This example requires a username and password.

Replace username with your username. Replace hostname with the IP address with your VM.

This example requires an SSH private key.

Step 3: Setup the Tunnel for Port 4647

Execute this command in the second command prompt. This command will start an SSH connection, open a shell terminal window, create a tunnel and open port 4647 on your desktop. Connections made to port 4647 will be forwarded to hostname on port 4647. This command leaves the SSH shell terminal window open and you can execute normal Linux commands to the Linux server. When you exit the shell terminal window, the tunnel closes.

This example requires a username and password.

Replace username with your username. Replace hostname with the IP address with your VM.

This example requires an SSH private key.

Step 4: Execute the Nomad CLI

Get the status of Nomad nodes:

The output will be similar to this:

Get the status of running Nomad jobs:

The output will be similar to this:

Step 5 – Open a Browser to the Nomad GUI

The Nomad GUI is served over port 4646. Open a web browser to http://localhost:4646/.

Summary

This article discussed the Nomad CLI, networking requirements to run the CLI remotely and how to set up SSH tunnels to forward IP Ports.

With the setup provided in this article, you can now check on the status of Nomad, the status of Nomad jobs and run Nomad jobs remotely from your desktop. You can also use the Nomad GUI securely from your desktop without exposing the Nomad GUI to the Internet.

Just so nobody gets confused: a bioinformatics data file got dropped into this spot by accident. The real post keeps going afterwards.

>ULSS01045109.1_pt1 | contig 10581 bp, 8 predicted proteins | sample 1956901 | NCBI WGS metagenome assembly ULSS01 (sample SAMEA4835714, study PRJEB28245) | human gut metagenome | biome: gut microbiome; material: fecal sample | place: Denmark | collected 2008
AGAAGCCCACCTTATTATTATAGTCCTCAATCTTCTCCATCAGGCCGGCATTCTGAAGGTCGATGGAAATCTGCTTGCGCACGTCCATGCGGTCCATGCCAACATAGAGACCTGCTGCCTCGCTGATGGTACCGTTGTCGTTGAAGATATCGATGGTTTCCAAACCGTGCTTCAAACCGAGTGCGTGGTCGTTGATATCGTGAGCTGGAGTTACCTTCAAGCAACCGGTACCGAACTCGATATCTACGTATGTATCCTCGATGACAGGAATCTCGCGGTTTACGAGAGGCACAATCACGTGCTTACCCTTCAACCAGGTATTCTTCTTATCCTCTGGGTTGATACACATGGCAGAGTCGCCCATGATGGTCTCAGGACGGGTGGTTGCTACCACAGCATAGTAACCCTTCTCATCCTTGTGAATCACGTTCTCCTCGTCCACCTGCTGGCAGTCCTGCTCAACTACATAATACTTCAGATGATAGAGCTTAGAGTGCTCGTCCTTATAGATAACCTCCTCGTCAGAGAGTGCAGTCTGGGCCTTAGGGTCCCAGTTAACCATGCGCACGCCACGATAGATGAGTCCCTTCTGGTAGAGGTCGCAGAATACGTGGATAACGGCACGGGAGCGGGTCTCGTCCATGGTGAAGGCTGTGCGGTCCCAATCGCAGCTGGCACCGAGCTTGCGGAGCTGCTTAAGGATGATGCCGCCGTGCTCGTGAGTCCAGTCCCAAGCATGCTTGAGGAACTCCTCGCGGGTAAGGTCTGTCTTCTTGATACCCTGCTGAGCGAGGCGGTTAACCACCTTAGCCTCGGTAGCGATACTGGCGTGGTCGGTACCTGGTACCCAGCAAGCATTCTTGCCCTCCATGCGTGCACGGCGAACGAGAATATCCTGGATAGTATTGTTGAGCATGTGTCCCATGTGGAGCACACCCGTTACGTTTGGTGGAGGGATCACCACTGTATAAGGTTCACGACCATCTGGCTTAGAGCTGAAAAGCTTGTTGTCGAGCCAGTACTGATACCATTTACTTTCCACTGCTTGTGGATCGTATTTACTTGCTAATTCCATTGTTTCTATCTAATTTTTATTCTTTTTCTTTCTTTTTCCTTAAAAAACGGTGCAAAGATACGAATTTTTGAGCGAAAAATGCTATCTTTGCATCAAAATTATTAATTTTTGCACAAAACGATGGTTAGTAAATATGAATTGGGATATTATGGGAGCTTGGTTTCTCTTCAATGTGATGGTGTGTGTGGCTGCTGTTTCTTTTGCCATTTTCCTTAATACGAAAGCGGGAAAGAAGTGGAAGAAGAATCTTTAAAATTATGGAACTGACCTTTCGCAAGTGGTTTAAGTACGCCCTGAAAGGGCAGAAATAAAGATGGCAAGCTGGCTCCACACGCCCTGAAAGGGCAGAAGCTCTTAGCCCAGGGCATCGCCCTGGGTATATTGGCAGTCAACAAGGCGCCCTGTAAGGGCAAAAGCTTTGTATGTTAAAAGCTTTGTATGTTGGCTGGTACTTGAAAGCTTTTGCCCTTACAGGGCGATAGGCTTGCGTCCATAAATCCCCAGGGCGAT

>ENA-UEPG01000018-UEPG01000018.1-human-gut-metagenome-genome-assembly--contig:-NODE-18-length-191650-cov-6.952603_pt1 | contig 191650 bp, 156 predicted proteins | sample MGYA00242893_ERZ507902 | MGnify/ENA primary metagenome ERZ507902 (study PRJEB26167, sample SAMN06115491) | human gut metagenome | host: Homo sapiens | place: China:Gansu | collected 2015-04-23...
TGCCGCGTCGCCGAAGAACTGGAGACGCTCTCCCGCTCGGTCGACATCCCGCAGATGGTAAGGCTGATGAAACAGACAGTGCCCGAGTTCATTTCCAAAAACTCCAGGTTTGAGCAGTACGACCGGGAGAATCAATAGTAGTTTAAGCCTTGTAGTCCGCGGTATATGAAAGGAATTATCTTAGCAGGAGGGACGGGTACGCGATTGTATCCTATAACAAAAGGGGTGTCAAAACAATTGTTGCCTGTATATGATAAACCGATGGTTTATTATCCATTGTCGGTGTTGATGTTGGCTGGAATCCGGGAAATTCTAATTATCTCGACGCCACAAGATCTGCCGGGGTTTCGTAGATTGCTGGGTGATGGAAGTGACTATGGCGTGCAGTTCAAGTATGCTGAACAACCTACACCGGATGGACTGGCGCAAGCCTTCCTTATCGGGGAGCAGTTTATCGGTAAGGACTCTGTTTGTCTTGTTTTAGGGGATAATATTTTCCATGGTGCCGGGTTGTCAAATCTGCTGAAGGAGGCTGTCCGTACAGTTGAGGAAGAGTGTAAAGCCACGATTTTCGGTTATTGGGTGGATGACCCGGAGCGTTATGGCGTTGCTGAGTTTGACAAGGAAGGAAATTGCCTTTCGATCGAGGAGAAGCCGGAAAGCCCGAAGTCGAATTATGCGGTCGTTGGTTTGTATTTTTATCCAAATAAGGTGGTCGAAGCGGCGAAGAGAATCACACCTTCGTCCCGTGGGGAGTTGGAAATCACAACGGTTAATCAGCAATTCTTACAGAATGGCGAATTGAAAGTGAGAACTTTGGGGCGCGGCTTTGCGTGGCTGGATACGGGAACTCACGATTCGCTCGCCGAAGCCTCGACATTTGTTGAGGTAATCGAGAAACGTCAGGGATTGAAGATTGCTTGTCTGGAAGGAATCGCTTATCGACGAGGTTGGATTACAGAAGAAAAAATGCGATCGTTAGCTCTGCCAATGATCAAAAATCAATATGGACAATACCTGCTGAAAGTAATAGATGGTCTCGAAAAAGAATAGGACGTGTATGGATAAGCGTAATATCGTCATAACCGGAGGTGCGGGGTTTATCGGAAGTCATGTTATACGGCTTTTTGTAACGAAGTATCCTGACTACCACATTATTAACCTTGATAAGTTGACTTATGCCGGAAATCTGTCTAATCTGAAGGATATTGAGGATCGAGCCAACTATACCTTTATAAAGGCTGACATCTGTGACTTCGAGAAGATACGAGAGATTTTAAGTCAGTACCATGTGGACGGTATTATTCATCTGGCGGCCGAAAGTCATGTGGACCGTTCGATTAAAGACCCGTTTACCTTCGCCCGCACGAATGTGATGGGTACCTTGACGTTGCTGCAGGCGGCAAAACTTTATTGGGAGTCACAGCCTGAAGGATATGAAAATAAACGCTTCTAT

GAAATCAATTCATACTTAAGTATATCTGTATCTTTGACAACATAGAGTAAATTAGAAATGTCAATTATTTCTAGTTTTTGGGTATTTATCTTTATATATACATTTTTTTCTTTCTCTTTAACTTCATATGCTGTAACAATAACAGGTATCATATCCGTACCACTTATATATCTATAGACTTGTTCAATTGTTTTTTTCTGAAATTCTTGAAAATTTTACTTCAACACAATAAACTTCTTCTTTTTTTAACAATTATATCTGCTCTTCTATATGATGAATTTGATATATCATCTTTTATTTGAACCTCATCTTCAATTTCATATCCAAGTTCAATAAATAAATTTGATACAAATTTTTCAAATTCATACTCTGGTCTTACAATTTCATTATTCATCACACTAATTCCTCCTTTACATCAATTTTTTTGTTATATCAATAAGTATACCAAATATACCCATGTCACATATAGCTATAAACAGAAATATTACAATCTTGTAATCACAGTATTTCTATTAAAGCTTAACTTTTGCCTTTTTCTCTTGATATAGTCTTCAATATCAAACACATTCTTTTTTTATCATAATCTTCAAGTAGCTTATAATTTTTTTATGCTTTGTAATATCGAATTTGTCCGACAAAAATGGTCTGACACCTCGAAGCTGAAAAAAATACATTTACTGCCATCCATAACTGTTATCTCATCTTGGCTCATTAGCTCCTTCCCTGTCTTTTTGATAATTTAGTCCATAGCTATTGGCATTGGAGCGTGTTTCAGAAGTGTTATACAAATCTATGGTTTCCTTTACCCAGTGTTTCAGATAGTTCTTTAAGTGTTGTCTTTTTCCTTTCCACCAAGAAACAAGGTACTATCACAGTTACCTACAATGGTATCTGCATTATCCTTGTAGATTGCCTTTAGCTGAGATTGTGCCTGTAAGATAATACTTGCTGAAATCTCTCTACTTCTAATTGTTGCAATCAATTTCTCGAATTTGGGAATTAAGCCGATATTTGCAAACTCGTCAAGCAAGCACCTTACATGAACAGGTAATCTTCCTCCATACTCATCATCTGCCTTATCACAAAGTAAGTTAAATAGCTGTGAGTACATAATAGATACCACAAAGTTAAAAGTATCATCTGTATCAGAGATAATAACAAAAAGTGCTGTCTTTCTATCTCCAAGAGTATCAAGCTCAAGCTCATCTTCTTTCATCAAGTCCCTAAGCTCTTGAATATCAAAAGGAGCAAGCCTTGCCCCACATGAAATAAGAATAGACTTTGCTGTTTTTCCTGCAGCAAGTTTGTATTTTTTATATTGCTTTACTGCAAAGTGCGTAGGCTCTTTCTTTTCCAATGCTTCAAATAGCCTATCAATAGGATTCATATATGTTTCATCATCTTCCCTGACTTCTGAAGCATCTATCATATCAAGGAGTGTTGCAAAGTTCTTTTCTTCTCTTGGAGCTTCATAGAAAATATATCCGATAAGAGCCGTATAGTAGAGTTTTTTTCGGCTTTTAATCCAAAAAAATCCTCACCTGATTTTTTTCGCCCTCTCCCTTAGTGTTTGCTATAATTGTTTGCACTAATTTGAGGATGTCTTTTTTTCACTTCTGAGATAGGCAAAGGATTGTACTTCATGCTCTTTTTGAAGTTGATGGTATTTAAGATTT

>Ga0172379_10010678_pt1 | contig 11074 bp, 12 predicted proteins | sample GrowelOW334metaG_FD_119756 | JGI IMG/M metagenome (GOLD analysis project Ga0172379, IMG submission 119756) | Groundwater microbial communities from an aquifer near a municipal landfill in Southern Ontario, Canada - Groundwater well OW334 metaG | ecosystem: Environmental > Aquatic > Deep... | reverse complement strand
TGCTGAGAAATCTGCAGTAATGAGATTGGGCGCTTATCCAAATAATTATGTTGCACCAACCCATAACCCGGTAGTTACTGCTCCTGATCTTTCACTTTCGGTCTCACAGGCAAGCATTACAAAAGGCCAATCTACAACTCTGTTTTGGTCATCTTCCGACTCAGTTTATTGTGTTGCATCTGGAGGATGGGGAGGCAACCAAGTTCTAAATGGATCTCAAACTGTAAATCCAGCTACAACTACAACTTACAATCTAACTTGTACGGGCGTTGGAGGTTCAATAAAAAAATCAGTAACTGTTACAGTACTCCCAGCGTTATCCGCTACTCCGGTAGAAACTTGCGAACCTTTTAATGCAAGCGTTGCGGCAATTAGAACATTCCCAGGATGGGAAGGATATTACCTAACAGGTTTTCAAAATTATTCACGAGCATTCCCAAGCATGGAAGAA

You can also extend this setup to create another SSH tunnel for the Consul GUI which is accessed over port 8500. Fabio Web UI is port 9998 and the Fabio Load Balancer is port 9999. Traefik Web UI is port 8181 and the Traefik Load Balancer is port 8180.

In another article, I will show how to set up Nginx running on the VM to proxy connections from the network to Nomad services.

More Information

  1. HashiCorp Nomad
  2. SSH Port Forwarding
  3. OpenSSH Server Configuration
  4. Microsoft Windows OpenSSH
  5. Nomad Commands CLI
  6. HashiCorp Consul
  7. Nomad Security
  8. Fabio Load Balancer
  9. Traefik Load Balancer

Credits

I write free articles about technology. Recently, I learned about Pexels.com which provides free images. The image in this article is courtesy of Pixabay at Pexels.